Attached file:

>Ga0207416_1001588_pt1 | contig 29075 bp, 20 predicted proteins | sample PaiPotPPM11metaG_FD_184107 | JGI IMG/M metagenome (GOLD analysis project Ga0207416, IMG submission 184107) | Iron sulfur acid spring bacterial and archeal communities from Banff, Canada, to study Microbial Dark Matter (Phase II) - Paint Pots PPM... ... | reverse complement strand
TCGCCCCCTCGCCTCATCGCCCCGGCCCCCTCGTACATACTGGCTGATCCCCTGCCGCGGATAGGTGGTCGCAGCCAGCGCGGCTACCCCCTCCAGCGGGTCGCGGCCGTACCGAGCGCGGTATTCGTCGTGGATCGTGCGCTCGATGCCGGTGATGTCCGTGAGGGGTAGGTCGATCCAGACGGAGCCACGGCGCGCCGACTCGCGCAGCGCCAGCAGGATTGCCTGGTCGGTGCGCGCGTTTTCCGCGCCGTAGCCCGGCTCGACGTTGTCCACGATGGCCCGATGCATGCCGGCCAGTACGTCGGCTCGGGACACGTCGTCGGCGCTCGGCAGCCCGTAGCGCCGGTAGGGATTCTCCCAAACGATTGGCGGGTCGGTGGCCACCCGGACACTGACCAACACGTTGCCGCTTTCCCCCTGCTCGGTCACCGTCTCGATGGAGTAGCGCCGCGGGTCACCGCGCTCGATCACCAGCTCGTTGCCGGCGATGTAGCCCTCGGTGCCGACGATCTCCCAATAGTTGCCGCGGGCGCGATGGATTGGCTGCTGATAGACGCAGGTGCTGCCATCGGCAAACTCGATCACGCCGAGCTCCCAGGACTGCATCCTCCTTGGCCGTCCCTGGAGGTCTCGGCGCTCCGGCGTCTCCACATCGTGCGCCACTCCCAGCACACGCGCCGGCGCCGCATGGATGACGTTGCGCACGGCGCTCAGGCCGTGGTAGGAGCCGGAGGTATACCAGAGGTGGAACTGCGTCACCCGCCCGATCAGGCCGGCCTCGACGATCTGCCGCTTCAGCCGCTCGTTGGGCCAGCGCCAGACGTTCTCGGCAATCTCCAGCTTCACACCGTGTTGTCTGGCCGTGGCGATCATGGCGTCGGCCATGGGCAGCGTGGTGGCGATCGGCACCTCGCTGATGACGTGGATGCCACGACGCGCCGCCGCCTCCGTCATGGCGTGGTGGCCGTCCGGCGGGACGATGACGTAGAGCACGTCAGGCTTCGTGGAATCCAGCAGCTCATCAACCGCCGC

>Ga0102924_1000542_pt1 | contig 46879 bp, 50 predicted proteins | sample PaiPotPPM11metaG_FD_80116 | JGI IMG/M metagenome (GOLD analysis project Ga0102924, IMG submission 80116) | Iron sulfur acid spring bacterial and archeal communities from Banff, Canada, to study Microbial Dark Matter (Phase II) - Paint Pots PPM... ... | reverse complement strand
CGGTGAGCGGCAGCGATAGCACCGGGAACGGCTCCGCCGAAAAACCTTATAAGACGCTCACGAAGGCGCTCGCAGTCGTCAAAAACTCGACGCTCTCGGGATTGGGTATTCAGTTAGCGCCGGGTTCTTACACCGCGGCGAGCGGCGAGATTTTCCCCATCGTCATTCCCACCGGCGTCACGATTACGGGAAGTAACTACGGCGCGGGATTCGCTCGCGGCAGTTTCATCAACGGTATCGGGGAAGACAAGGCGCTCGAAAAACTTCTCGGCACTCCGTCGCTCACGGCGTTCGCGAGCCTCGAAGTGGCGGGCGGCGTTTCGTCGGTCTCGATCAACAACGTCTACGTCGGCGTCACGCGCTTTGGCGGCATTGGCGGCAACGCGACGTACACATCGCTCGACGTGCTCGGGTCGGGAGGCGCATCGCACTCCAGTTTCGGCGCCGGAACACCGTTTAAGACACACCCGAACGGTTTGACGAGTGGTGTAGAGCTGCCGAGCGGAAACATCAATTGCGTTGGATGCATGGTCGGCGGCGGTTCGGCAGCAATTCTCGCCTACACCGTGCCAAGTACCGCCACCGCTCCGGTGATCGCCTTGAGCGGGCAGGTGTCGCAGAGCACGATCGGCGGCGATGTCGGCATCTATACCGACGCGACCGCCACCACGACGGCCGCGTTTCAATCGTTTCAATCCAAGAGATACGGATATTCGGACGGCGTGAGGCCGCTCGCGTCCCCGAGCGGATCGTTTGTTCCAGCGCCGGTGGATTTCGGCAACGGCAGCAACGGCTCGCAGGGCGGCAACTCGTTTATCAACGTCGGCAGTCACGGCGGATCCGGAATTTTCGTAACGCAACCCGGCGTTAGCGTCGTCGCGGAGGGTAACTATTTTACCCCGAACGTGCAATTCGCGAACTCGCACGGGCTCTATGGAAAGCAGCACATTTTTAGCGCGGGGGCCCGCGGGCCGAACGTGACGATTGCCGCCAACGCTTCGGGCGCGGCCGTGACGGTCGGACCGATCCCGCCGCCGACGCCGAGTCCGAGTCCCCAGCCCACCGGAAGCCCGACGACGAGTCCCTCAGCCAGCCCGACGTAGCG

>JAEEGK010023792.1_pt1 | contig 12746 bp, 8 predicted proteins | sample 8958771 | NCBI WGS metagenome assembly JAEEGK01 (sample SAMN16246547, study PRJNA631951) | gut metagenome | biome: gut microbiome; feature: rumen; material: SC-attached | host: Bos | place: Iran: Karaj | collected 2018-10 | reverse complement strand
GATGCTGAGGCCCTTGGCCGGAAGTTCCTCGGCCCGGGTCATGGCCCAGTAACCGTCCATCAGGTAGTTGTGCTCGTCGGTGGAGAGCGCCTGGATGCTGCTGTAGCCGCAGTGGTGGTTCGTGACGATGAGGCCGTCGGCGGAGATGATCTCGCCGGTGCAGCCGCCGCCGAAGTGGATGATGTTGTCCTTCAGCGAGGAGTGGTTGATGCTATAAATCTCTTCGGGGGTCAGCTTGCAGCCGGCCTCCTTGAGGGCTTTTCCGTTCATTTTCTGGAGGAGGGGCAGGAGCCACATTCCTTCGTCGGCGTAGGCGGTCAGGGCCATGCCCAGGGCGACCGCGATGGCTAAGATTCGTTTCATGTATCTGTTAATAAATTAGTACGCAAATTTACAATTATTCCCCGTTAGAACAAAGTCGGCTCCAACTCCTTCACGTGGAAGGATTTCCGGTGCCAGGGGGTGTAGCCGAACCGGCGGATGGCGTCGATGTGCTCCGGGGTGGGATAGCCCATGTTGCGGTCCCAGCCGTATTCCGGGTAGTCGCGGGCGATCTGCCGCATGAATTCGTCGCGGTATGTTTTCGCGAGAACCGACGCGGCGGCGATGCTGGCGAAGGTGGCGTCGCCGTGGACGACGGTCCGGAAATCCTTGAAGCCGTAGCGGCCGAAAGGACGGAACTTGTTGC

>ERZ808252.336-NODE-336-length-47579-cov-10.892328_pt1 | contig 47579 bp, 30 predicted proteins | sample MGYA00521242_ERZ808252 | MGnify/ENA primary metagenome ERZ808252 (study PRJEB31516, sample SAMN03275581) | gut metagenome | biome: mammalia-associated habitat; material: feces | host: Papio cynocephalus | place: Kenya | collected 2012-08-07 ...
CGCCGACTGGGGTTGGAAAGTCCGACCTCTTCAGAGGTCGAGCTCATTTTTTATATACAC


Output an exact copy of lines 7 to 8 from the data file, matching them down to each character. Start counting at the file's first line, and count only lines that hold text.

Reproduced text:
>ERZ808252.336-NODE-336-length-47579-cov-10.892328_pt1 | contig 47579 bp, 30 predicted proteins | sample MGYA00521242_ERZ808252 | MGnify/ENA primary metagenome ERZ808252 (study PRJEB31516, sample SAMN03275581) | gut metagenome | biome: mammalia-associated habitat; material: feces | host: Papio cynocephalus | place: Kenya | collected 2012-08-07 ...
CGCCGACTGGGGTTGGAAAGTCCGACCTCTTCAGAGGTCGAGCTCATTTTTTATATACAC